I am back from New York and ready for a break! It was the first time we (my art collective artists and I) exhibited at Blueprint Show in New York, and it was a great success! The show is much more boutique and targeted to clients who were looking for work like ours. It was nice to see new and old faces and chat on a more personal level with buyers. The show is a business to business expo so it was targeted and focused and a bit intense because you do on-site negotiations, but it's also nice to do this in front of a real person, and they know you're a real person too rather than crazy long email chains.
SURTEX vs. Blueprint Show
Apples to Oranges. They're nothing alike except they share some of their buyers. The Blueprint Show is small, no walls, friendly atmosphere. Surtex has a cutthroat feel to it since the smallest booth is $5k. So exhibitors are in it 100% to sell and have no patience for small talk, time-wasters, amateur art, etc because of the pressure to recoup one's investment. You're frequently bombarded with promotional, up-selling type emails and the Javits is majorly overwhelming to the senses.
Blueprint Show is less than half that price and it's curated so the work feels more cohesive. It's a no-frills show with heart. The work I must say skews toward hand-painted, hand-crafted look. There's no bureaucratic 50 page PDFs to sift through to understand how to exhibit. It's a straightforward show that depends on exhibitors to help market the show. Blueprint really does count on exhibitors to be in the licensing world already in order to contact existing clients and get them to come. So, foot traffic was not as high, but the quality of the buyers was high. Capiche?
Also, ugh tradeshows!! Does anyone else have anxiety? Love seeing fellow artists, really dread the lead-up and travelling fully loaded up with stuff. But, by this go-around, I've got a really good handle on what each part costs which helps prepare. Sigh.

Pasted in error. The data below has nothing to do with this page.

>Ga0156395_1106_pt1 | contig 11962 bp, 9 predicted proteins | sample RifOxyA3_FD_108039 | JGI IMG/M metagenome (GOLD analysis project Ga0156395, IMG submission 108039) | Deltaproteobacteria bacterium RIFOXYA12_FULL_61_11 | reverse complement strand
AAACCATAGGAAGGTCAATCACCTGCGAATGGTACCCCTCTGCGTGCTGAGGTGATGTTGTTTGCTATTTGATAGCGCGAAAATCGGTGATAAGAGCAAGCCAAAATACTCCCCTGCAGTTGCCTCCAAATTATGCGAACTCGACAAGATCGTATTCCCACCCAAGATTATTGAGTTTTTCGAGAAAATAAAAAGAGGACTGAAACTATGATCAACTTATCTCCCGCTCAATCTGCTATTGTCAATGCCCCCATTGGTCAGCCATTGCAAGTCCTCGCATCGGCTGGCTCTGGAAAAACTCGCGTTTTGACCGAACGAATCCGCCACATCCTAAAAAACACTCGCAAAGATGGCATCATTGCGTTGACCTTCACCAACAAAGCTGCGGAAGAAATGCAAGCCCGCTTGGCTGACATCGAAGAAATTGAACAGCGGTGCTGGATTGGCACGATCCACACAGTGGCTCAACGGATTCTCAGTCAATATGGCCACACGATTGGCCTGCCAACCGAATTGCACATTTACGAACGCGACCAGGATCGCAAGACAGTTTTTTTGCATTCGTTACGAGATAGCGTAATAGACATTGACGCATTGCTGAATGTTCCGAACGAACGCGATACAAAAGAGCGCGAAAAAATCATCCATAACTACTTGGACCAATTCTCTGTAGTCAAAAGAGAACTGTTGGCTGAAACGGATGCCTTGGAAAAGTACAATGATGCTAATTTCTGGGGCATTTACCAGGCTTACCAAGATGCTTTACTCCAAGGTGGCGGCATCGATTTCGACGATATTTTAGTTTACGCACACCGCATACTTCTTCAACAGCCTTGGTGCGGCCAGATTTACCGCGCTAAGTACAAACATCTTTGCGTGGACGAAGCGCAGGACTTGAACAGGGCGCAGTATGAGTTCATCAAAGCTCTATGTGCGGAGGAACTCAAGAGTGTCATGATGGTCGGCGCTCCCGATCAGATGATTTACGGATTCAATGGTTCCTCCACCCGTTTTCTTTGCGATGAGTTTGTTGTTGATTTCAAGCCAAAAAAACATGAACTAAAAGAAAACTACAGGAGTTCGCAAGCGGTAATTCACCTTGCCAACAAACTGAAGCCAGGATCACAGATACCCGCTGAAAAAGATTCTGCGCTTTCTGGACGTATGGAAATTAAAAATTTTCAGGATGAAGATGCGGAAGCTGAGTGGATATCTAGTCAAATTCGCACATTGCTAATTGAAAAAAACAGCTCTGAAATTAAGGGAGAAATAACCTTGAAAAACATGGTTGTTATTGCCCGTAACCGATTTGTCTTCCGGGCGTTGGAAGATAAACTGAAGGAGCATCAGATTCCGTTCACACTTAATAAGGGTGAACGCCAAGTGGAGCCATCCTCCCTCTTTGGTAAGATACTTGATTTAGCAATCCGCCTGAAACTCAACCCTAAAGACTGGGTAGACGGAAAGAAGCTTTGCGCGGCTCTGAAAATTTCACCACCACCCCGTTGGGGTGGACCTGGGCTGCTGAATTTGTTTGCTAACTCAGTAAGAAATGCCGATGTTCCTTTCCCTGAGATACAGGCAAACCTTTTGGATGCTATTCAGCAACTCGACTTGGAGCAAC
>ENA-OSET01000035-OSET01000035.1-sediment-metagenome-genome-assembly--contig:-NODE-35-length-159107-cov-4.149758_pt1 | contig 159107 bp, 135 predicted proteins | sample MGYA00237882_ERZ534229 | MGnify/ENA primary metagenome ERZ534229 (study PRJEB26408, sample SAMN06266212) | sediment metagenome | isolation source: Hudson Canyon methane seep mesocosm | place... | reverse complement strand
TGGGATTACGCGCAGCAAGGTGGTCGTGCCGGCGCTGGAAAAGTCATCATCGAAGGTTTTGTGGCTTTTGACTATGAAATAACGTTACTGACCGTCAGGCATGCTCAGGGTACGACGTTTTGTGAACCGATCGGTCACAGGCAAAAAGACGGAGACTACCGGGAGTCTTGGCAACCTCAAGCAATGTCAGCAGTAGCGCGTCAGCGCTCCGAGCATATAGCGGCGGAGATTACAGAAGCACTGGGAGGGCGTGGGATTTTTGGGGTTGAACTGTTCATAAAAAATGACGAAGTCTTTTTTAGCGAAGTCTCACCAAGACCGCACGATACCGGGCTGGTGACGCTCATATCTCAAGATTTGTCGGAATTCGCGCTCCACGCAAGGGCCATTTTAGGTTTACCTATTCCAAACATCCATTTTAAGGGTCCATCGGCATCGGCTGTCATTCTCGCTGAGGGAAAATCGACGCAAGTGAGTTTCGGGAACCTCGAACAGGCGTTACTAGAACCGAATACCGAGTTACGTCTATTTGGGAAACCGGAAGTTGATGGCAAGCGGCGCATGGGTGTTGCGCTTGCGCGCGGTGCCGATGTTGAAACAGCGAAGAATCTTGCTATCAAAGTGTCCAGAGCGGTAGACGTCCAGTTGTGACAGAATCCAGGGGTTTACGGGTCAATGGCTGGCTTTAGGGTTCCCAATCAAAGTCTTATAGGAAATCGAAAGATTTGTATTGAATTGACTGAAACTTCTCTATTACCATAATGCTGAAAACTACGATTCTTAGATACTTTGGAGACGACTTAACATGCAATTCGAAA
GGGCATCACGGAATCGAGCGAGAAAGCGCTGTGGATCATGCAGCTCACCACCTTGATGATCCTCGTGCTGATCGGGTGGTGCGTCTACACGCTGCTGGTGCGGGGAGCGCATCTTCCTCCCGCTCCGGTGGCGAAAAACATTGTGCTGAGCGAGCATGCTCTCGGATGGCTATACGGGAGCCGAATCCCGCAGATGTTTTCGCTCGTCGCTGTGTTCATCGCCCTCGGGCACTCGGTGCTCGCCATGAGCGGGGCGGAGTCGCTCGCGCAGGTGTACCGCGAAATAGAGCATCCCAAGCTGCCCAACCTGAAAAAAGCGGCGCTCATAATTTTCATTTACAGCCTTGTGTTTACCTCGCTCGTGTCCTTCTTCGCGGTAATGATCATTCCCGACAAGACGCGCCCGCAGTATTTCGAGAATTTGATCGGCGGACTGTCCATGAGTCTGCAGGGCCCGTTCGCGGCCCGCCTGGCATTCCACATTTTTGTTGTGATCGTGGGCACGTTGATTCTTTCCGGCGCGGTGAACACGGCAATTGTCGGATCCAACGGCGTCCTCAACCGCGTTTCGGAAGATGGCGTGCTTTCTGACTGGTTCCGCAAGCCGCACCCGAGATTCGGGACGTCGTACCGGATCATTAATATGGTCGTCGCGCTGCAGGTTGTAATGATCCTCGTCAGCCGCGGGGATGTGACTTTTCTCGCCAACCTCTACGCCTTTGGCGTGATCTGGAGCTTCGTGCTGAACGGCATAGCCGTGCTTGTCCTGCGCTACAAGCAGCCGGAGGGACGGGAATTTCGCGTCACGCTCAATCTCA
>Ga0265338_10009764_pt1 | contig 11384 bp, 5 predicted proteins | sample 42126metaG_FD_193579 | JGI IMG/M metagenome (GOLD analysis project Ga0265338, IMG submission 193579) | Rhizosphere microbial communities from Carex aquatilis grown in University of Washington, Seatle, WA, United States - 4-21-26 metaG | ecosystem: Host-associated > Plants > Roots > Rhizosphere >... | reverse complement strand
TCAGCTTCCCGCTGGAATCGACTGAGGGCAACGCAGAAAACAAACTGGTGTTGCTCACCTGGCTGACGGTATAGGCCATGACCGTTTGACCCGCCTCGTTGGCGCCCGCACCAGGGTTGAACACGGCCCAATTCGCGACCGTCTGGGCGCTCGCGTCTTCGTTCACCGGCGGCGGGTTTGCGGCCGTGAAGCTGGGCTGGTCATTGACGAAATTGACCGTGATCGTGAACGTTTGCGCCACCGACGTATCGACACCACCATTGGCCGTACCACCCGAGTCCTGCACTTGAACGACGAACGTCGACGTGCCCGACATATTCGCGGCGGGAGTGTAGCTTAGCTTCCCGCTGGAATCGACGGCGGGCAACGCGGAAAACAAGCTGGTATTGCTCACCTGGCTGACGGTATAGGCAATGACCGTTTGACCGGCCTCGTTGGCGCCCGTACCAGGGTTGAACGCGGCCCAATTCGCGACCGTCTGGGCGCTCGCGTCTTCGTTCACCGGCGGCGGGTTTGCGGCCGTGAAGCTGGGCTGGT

On "Leveling Up"
I feel like I have leveled up this year and here's how... I'm continuously focusing on improving my work. I see what it can be and I see what I produce, and I see what's selling, and I want to maintain a high, commercially viable quality to my work. My level of taste and my skill level are finally meeting! But, I also want to keep moving forward on my goal of getting published in the children's book market! Will it prove to be a distraction or the next best thing in my career?
But-BUT, as many of you have probably figured out by now, it's VERY very difficult to live solely upon the income you make by licensing your art. Perhaps in times past you could easily do this, but the art licensing market is flooded with good artwork and we're all pitching to the same buyers. Since I don't have a brand-type illustration style that I sell, I have got to diversify.
So, how do I live?! I'm translating. I'm doing graphic design. I'm selling my art on Etsy. I'm licensing my knitting patterns, fonts, and artwork. It's a patchwork career. I'm still hustling on the daily, y'all. On. the. daily. Oh, and let's not forget I'm not dependent on a single income. This is huge.
There are no shortcuts unless you're born into wealth.
Just hard work... even if it's cute work.
Speaking of which, you should totally buy from my Etsy shop. Seriously! So much cute work.
And if you're not in the mood to buy, you should 'heart' a couple of paintings so it helps others see my work. I appreciate it! Thank you so much!
And, let me know if you have any questions about the shows. That's what these here comment sections are for!